For one thing, space objects have “inherent overflight capabilities” and the proposition “that you could routinely orbit a nuclear weapon over a country.” Analysts frequently point out that the Space Force’s X-37B autonomous spaceplane amounts to the same thing.

In terms of detecting such a weapon that can go into orbit then deorbit, his point was that it’s not a ballistic missile with a predictable trajectory. 

“A lot of our warning is based on ballistic missiles because that’s been the primary threat for so many years,” Saltzman said. “So it’s incumbent on the Space Force, in my mind, to make sure that we’re developing the capabilities to track these kind of weapons—before they’re launched, ideally, but then throughout their life cycle, either on orbit or in execution of their mission set. 

“And if we can track, we can attribute. And if we can attribute, I think we can deter,” he added.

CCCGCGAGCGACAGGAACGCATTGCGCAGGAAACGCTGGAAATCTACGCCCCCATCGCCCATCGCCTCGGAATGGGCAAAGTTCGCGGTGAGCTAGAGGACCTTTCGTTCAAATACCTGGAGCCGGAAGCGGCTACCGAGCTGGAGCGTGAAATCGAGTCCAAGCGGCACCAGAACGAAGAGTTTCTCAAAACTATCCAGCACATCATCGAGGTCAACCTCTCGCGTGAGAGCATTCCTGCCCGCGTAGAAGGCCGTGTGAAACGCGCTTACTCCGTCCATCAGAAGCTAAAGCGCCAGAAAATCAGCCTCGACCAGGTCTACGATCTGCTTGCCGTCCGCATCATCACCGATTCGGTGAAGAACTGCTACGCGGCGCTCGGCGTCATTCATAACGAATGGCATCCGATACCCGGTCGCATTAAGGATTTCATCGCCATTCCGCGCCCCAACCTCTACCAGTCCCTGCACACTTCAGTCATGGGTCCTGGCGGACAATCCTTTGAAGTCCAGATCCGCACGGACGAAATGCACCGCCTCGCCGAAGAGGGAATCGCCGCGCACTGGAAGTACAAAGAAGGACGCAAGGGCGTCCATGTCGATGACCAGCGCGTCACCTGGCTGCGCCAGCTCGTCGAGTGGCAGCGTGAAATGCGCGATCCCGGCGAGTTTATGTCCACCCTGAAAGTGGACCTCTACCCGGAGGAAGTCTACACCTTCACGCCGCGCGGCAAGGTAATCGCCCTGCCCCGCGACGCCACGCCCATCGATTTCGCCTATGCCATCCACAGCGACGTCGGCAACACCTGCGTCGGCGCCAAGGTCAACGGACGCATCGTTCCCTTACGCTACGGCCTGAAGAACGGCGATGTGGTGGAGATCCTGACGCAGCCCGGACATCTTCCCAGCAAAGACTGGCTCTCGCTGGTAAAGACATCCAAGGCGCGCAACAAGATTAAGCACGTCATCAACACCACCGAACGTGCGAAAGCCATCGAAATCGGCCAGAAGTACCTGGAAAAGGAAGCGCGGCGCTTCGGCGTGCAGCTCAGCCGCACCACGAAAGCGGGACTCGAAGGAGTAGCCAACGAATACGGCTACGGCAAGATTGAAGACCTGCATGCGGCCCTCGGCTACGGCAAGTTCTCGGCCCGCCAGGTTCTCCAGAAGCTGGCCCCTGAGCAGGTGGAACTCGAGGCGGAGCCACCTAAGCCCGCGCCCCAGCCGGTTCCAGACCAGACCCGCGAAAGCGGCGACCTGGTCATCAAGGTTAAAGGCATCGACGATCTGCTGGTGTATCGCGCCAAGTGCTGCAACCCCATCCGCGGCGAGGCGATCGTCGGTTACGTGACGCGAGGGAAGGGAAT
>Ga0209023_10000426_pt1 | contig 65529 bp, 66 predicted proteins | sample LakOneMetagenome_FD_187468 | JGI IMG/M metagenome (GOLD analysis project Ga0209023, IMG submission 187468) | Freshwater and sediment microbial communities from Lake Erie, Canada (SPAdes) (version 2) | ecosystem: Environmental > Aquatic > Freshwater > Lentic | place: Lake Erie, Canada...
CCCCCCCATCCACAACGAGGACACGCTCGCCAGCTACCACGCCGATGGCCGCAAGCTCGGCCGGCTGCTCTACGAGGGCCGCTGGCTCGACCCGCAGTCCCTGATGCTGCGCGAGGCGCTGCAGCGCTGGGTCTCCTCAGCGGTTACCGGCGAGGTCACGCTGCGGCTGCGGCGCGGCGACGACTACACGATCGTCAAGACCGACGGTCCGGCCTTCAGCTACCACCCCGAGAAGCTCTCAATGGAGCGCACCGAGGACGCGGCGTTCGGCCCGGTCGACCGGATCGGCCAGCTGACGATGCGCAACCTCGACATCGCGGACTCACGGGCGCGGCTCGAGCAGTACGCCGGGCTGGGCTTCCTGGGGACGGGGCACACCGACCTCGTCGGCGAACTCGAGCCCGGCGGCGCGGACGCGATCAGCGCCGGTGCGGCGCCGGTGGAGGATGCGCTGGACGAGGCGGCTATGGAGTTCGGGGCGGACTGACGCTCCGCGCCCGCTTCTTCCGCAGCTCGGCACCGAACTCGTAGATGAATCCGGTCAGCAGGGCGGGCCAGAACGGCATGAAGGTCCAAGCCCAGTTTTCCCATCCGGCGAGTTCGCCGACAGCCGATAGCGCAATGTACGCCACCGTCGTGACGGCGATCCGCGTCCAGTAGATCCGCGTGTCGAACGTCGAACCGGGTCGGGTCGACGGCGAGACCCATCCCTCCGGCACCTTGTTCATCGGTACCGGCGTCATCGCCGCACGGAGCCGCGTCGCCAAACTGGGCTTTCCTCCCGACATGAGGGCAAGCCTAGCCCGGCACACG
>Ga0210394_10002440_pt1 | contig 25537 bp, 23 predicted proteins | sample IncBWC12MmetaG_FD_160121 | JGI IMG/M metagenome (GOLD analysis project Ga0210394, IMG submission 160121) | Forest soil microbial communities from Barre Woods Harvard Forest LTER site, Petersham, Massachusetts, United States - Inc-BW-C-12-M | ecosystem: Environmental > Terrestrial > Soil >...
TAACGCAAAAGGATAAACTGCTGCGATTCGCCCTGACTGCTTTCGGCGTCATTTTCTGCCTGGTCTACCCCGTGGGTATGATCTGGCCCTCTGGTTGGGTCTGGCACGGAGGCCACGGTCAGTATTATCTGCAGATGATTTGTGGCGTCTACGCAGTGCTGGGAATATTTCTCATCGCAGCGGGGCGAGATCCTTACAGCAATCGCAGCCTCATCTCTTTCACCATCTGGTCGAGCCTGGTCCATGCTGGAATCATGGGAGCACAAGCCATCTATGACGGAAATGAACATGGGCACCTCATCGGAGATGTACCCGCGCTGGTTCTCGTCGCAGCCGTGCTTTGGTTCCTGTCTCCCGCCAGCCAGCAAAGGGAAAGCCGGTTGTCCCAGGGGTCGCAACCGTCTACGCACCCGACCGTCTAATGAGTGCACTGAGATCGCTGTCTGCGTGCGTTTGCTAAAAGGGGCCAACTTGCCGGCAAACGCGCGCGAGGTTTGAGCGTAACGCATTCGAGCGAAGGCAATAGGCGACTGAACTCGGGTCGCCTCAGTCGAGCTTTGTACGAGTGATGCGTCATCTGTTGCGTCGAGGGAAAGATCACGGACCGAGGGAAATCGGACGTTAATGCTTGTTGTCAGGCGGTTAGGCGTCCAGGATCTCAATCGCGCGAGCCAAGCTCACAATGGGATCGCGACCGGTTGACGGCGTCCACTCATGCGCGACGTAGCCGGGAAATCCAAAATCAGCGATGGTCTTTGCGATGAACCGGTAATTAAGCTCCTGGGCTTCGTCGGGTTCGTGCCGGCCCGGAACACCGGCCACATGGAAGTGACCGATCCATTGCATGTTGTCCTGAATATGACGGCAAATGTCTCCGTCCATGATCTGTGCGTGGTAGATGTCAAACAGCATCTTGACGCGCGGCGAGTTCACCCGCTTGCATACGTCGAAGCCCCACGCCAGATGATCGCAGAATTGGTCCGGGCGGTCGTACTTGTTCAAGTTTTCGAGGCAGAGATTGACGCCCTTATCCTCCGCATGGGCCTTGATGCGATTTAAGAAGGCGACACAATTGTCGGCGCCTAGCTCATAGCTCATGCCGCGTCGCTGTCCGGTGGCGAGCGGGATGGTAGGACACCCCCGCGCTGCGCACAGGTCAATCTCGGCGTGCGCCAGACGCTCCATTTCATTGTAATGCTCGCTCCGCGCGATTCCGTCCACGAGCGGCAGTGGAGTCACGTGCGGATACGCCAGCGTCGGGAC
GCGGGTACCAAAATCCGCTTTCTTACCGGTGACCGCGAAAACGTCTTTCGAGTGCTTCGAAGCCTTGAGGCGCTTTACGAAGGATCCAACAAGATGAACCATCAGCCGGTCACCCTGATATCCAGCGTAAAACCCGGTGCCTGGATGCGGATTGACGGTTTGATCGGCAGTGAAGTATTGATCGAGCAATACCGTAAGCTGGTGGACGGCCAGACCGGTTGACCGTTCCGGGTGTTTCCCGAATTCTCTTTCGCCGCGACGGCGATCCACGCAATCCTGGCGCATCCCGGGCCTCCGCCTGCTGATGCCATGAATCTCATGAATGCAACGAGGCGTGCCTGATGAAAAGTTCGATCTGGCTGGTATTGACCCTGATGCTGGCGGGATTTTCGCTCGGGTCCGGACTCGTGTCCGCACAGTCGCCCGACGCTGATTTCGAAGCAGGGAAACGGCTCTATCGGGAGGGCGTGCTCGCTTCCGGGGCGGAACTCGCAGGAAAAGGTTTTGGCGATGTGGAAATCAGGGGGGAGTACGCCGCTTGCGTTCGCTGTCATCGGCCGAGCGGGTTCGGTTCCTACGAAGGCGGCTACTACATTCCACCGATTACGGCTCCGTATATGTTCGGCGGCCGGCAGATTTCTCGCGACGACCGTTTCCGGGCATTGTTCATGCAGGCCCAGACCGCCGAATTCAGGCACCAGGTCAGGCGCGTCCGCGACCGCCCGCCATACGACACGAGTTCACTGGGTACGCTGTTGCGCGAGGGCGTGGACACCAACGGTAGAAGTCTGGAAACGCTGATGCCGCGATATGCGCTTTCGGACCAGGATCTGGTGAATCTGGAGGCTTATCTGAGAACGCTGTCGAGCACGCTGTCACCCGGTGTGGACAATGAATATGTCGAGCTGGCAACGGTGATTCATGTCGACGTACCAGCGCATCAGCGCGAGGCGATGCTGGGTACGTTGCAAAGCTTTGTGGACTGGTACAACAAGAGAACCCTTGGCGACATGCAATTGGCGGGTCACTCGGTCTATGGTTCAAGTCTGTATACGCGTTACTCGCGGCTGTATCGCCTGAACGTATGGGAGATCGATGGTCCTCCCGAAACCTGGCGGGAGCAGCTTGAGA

Saltzman hinted at one way the Space Force might advance its ability to track in a discussion of defending against Russia’s long-range cruise missiles. 

“We own a great number of radars that provide missile warning. We own overhead capabilities from an [infrared] standpoint that can track some of these capabilities,” he said. 

“So it’s incumbent on us to make sure we get the most out of those sensors to be able to maybe use them in a way they weren’t designed. We have a long history of this. We’ve gotten the most out of our systems because we have some really talented engineers that can change the way data is fused on the ground and actually pull more information out of the sensor data that we collect. So when we see a new threat, we immediately start pouring resources and brainpower into it.”